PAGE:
Oh the weeping and the wailing


The trouble with having a brilliant time at Blackheath Halls prancing about singing is that inevitably it comes to an end. The party helps make the break, and it was good to hear from orchestra members how much they enjoyed the process too, and either wanted to know what on earth we did to Macbeth (because seated with back to action) or admiring the way we faded into the darkness as assassins (which we didn’t know we were doing.) Also good to chat to everyone and say thank you properly for what has been the best opera yet, and the bar was high already. I am unreservedly proud to have been part of this production, thank you Nick, Chris and Rose (and everyone else) for making it such a joy.

Having lots for the chorus to sing really gave us the freedom to show what we are capable of – even the drunken spoofs at the party were in proper harmony this year, (if not absolutely the right key) usually I feel sorry for Rose’s neighbours.

Undertakers convention in Kiev

Undertakers convention in Kiev

Howsoever, very glad not to be donning black polo-neck, combat trousers, heavy boots and woolly hat today – all that stuff is on the washing line, it looks like we’ve just got back from an undertakers convention in Kiev.

I can’t settle to work today so I’ve made a vat of Gazpacho (too much to fit in the fridge, which is going to be a problem…) and started sifting through the nearly 3000 photographs from Lena Kern (official photographer this year) They are absolutely brilliant, and there are actually several of me this year, usually (apart from the year Tony Stewart did the photographs) there’s only  one or two. I will post my favourites later. The accounts can be put off for (yet) another day.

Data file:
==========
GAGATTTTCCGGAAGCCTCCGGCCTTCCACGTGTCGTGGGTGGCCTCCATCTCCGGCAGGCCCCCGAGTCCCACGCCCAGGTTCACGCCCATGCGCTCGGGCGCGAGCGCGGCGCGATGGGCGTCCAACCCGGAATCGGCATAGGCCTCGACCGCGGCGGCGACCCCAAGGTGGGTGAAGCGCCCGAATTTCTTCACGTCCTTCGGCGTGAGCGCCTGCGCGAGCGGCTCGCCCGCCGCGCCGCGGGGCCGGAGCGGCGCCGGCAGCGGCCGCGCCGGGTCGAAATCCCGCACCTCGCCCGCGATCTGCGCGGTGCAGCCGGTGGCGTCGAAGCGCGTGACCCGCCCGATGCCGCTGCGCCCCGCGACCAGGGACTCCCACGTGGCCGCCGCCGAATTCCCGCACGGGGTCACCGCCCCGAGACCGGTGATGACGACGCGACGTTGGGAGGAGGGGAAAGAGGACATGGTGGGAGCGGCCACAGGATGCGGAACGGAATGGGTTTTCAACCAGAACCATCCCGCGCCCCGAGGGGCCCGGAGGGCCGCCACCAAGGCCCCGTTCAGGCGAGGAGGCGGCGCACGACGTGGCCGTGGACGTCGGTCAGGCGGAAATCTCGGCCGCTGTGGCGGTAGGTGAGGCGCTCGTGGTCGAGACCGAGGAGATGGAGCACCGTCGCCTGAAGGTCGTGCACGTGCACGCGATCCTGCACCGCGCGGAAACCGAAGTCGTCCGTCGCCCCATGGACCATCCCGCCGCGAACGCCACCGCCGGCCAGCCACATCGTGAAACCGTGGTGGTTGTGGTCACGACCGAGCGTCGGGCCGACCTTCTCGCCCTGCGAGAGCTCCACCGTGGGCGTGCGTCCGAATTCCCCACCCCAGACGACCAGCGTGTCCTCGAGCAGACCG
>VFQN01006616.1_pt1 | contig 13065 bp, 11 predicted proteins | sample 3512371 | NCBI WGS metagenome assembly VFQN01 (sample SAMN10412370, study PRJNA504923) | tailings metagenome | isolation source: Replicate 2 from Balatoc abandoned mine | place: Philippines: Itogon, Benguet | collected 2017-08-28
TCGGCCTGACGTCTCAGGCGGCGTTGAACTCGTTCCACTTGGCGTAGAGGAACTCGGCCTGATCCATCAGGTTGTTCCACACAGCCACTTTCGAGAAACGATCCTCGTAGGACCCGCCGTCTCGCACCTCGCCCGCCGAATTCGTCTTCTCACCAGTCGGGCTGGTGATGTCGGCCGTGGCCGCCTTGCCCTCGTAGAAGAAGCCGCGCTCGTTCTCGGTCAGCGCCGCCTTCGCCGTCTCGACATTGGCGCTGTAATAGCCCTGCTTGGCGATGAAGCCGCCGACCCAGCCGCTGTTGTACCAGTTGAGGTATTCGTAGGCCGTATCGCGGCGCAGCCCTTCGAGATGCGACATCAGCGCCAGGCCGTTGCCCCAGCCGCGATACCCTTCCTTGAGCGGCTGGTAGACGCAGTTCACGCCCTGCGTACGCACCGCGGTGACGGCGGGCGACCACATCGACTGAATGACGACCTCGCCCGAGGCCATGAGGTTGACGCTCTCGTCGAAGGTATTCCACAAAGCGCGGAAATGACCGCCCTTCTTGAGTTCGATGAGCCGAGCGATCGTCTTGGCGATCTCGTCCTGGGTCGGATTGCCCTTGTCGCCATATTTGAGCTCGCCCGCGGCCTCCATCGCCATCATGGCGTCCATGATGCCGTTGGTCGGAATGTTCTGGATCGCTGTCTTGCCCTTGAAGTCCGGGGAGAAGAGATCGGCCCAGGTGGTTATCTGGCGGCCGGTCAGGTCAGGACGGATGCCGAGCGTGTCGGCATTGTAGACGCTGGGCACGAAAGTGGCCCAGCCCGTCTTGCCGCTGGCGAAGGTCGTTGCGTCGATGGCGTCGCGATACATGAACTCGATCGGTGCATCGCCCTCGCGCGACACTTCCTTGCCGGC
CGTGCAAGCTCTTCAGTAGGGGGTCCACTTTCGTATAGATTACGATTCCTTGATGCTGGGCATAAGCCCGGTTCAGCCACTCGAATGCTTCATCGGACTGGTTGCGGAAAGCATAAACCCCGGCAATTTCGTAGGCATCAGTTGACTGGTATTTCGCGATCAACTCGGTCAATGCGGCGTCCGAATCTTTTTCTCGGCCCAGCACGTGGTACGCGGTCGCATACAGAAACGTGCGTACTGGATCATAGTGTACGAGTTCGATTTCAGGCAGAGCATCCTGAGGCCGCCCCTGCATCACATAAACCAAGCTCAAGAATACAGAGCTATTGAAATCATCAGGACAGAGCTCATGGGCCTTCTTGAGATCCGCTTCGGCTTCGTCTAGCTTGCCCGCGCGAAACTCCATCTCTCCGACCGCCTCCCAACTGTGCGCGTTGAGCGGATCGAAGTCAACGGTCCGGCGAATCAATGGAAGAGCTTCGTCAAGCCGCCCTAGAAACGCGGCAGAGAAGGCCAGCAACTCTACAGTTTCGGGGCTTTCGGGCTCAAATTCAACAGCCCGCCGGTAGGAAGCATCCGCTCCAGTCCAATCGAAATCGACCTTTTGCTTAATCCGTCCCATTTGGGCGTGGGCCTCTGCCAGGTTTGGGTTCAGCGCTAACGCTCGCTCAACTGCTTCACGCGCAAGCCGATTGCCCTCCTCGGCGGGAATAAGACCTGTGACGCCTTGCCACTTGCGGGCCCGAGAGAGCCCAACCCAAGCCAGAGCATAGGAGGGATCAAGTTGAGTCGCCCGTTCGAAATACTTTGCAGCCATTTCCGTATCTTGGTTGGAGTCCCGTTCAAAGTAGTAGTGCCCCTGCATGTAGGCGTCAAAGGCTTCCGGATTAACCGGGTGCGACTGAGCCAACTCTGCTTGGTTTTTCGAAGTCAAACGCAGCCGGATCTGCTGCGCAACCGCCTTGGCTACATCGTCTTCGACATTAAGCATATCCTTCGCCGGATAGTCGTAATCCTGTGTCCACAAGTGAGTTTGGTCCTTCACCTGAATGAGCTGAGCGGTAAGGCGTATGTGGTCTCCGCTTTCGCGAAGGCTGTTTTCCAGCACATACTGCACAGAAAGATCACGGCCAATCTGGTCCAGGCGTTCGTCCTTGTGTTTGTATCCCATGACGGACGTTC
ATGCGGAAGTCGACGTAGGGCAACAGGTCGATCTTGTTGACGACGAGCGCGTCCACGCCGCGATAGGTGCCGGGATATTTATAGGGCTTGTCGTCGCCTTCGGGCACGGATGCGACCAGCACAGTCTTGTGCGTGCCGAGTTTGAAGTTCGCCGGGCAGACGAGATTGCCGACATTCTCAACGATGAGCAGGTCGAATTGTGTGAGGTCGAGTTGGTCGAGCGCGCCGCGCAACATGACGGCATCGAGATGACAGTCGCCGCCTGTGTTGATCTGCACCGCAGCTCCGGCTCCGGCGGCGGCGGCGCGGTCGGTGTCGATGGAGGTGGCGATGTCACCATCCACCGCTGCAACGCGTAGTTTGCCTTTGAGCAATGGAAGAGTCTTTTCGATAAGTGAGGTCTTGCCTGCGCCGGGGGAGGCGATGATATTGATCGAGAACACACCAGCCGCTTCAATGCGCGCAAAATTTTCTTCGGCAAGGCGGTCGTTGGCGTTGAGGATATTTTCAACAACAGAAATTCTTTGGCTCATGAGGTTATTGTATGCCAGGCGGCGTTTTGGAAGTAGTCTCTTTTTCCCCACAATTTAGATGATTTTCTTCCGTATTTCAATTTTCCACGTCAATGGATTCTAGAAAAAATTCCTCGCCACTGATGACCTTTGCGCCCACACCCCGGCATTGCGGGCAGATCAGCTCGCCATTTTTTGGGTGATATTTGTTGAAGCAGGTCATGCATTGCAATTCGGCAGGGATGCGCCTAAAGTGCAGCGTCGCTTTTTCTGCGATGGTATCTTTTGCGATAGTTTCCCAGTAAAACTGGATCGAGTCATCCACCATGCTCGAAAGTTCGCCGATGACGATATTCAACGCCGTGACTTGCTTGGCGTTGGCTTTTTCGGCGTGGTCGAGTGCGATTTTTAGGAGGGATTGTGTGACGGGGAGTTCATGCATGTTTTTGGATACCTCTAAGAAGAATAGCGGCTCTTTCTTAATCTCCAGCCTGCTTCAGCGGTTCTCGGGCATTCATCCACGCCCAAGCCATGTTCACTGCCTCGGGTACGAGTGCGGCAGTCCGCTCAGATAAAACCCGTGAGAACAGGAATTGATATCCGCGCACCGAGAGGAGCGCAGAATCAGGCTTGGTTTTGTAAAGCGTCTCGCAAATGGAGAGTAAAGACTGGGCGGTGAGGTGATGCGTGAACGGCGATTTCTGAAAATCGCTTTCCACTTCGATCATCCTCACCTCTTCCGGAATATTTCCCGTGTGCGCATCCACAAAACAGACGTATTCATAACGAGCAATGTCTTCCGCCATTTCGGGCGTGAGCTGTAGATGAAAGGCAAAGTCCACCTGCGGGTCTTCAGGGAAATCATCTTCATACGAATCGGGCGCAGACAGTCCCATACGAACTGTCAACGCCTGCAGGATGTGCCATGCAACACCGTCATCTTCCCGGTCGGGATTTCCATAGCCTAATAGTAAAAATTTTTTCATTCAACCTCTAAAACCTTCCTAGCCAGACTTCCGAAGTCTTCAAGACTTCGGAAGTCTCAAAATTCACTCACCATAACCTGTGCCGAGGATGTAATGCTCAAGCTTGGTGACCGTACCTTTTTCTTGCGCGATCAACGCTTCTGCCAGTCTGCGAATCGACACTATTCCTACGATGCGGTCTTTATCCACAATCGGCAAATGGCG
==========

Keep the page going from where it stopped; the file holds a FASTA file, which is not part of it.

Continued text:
There is a groundswell of opinion amongst the chorus and some audience members that we ought to have recorded the performance. Nick, if you are reading this – maybe we could at least get the chorus back together and just do our numbers? Guaranteed 60 sales!

© Cherry Potts 2013

Unsung heroes


We’ve got a very good review for Macbeth in Opera Today, but I do have to take issue with one thing: While I’m sure the opera wouldn’t happen without Keith Murray’s support, the true heart, soul and backbone of the community opera projects reside in the main in one person: key go-to person and community outreach worker, Rose Ballantyne.

Rose co-ordinates with the schools, the volunteers, the orchestra and the community chorus, negotiates with the principals and funders (with help from Helma Zebregs), works silly hours on days the children are rehearsing as well as the adults, and even lets us use her garden for the after-party. Alongside all this she helps produce the practice CDs, hires scores, learns most of every chorus part, and sings alto in the chorus. Sometimes she even joins the orchestra to play percussion.

It is Rose (and Helma again) who organise fundraising galas, sweet-talk potential benefactors, and Rose who fields chorus queries about costume, photographs, rehearsal timings, lost property, box office opening hours and who knows what else that people fret about when they are gearing up to perform. On Wednesday at about 22:30 we found her tidying the refugees’ coats and boots, which have to live in the foyer because of a quick change.

Rose is an oasis of kindness, coherence, commonsense and calm (not always felt, but always displayed) in what can get to be a rather fevered atmosphere, her people-wrangling skills are a marvel to behold. She holds the entire process together, and it WOULD NOT HAPPEN without her.

Matthew Rose dived into the chorus and hauled Rose up onto the front of stage to take a bow on Wednesday night. She knows how much we in the chorus appreciate her, it was nice to see her getting her well deserved applause.

© Cherry Potts 2013

rose with flowers  copyright Cherry Potts 2011